Introducing Thomas de Grone and Gertrude Dallas, of our summer stock company. Two men and a woman. Scene interior of a western rancher’s cabin. The rancher has left his daughter alone. Enter a cowboy who once saved the rancher’s life, and who is engaged to the girl. He seeks a hiding place having just committed a murder. Shortly after he goes into an adjoining room to rest for a time a mounted policeman, who also loves the girl, and is loved by him, enters. He says he is looking for the cowboy. He does not know the fugitive is hiding in the next room. He engages in a talk with the girl about his plans for quitting the service and getting married. She offers him some lunch. There is quite a little comedy brought in here as he tries to set the table and smashes a few dished, also destroys a pie and burns his hand and her’s [sic]. When the conversation is over and he is about to leave he discovers a blood stained hat on the rack. He demands to know the owner’s name. She refuses to tell. He accuses her of detaining him while the fugitive could escape. He is denouncing her when the cowboy enters and covers the officer with his gun. He then explains the situation, saying the girl shielded him because her father promised him her hand when his life was saved. He offers to give himself up that the girl may be happy. The officer shakes his hand and offers him help that he may square himself before the world. He says he killed his man because he had said insulting things about the girl and the policeman. There is sufficient action, enough comedy and interest throughout. The act went big. Time of act 18 min.
Shown for the first time today and made as much talk as any act on the bill. All house lights were on and people commented upon the clearness of the picture and the absence of eye strain. Think this will prove a regular feature for us. The invention should certainly revolutionize the picture business.
The greatest animal act we have ever played. Created a whole lot of talk and applause today and I believe will us money. Wood in 4. Time 10 min.
Singing Comedian. For years and years the “meal ticket” for the Fitzgibbon-McCoy Trio in that classic, “The Mischievous Brother.” Bert was a little nervous at the start of his act this afternoon and for a few minutes I was afraid he would not be able to hold the spot. He finally landed, however, and for a quarter of an hour had the audience roaring with laughter. When he becomes a little more accustomed to working alone he will be a most welcome addition to the single acts in 1. Street in 1. Time 16 min.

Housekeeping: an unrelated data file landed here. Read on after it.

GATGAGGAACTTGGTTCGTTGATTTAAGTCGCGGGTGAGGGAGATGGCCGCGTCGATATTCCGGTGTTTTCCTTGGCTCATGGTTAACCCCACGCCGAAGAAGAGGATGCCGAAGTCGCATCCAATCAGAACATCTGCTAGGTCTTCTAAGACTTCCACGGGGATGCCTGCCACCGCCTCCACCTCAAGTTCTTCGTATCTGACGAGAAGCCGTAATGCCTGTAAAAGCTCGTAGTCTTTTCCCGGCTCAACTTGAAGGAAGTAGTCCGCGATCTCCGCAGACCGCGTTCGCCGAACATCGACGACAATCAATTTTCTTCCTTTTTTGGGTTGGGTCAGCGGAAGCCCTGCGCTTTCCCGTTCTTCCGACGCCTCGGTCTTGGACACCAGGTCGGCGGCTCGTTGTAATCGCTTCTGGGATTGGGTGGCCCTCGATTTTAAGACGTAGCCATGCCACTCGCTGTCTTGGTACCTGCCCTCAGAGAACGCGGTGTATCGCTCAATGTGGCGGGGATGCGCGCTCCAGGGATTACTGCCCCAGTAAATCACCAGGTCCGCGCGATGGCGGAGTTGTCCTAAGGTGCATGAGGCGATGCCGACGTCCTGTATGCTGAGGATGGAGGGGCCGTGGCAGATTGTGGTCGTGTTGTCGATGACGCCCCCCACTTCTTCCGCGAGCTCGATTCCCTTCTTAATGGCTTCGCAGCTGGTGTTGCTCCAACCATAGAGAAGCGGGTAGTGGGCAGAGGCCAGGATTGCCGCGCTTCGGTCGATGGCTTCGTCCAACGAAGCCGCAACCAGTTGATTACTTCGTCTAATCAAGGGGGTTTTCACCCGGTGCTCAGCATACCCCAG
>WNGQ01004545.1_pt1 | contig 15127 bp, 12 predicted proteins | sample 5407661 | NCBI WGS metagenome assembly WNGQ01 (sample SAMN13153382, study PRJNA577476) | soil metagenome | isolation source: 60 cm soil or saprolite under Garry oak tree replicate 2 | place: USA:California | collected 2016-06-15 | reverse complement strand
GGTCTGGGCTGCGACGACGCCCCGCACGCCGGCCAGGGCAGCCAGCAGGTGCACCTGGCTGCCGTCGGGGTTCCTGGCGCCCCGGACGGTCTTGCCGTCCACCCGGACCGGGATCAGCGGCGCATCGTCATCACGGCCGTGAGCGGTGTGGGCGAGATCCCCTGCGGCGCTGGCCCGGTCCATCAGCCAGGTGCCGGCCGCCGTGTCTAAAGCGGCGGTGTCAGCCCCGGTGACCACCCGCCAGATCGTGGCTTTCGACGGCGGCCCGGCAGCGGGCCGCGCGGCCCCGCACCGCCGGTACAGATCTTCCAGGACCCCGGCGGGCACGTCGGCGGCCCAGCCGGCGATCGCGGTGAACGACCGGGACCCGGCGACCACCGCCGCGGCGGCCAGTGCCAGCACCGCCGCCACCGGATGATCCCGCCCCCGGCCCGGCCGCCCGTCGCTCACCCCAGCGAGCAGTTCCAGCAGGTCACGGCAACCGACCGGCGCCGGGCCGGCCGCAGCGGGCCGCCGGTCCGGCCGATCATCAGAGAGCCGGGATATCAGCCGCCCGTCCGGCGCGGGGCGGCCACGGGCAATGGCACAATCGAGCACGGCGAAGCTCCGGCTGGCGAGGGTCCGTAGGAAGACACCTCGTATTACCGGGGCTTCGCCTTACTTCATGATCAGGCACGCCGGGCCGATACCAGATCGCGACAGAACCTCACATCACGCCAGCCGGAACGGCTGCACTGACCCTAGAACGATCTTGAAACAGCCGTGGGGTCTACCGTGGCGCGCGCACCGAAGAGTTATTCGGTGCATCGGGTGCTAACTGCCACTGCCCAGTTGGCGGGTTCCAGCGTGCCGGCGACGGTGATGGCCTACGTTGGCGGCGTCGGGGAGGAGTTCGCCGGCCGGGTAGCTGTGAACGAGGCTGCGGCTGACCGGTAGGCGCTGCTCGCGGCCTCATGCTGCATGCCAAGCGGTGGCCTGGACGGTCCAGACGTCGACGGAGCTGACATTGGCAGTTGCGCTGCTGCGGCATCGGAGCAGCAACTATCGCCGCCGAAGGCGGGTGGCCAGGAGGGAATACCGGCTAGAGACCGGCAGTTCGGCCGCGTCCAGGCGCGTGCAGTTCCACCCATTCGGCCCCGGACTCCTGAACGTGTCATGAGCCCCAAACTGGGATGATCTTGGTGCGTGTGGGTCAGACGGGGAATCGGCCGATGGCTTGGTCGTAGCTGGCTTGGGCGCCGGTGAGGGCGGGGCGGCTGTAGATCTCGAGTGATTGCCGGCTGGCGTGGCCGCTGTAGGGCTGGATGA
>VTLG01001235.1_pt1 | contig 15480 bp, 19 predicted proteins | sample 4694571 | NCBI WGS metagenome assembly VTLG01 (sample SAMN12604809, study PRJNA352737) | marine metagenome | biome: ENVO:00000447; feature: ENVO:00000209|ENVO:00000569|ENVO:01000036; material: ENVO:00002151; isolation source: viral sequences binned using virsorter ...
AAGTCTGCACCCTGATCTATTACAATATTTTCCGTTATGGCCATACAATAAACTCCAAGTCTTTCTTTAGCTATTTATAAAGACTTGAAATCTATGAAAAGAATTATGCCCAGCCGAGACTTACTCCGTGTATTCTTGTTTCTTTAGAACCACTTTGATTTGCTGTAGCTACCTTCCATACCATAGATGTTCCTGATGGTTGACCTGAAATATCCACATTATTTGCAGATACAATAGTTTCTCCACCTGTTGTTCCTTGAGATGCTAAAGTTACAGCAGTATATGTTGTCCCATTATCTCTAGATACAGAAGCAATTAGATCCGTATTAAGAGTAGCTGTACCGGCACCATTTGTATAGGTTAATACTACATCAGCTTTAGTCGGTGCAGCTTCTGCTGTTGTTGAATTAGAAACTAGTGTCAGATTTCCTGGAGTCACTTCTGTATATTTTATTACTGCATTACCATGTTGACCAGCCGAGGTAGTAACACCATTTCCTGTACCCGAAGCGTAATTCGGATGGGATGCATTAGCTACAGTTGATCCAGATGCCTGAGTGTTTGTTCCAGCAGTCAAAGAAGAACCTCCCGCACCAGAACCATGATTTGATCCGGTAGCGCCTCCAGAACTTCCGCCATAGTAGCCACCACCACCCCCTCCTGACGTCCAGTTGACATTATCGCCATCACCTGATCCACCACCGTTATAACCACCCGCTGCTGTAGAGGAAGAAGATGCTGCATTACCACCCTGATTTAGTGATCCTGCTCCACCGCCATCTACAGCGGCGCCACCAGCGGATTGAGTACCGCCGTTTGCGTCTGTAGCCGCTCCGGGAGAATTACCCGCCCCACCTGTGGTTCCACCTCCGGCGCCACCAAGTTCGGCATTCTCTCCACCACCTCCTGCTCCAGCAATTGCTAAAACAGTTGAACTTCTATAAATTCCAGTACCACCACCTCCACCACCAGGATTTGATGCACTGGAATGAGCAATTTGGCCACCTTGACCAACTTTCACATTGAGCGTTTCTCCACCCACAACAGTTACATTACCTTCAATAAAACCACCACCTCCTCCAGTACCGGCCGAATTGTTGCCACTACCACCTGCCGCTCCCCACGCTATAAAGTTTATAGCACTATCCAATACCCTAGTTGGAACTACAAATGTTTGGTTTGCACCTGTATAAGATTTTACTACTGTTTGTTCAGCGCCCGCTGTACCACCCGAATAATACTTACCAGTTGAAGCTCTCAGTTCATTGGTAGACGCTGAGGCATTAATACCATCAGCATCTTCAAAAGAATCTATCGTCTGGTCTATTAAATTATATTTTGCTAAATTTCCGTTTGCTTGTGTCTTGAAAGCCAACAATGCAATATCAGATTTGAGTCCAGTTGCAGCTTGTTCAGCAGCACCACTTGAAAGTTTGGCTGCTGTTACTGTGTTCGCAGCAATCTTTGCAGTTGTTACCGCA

This act was originally presented at a Lamb’s Gambol, hence is now being presented in vaudeville by Impresario Hart. With the possible exception of “Dinkelspiel’s Xmas” it is one of the best novelties Joe has put over and it registered a substantial hit today. Four men, each one of them crooks and trying to make their companies think they are honest are finally caught with the goods. The act is just one hearty laugh all the way through and there is not the slightest thing to give the slightest offence. An act ought to make a hit in New York and the other big cities. Splendidly acted and well put on. Own set in 3. Time 20 min.
A corking good singing and dancing act that closed the first of the show in splendid shape. Girls look well, everyone works fast, the comedy lands and the songs are good. Not only does the act please the older folks but the children like it on account of its school-room atmosphere. Kitchen 3, 25 min. 5 min close in 1. Time 30 min.
“A Slight Misunderstanding.” The boys have discarded their German comedy for some good cross-fire talk written by Keith & Campbell. One of the boys occasionally forgets that he is not murdering the Queen’s English any more and once in a while a little dialect creeps in. When they got a little easier they will have an act that will compare favorably with any of the two-men talking act in 1. They have a good routine of songs and close with their old operatic burlesque. Went big today and could have gone down next to closing without the slightest trouble. Street in 1. Time 16 min.
“An Up-town Flat.” One of the oldest acts in vaudeville and the same big laughing hit that it has always been. Plain chamber in 3. Time 20 min.
A man and three Jap. kids in a pleasing routine. Make a good appearance, though they do not carry the usual gaudy hangings. The youngsters do about all the work which is clean cut and fast and it made an excellent opening act. Garden in 2, close in 1, 3 min. Time 8 min.
These well known jugglers got a big reception on their entrance and the audience fairly shrieking with laughter all through. Just the ideal act for closing this show. Garden in 3. Time 12 min.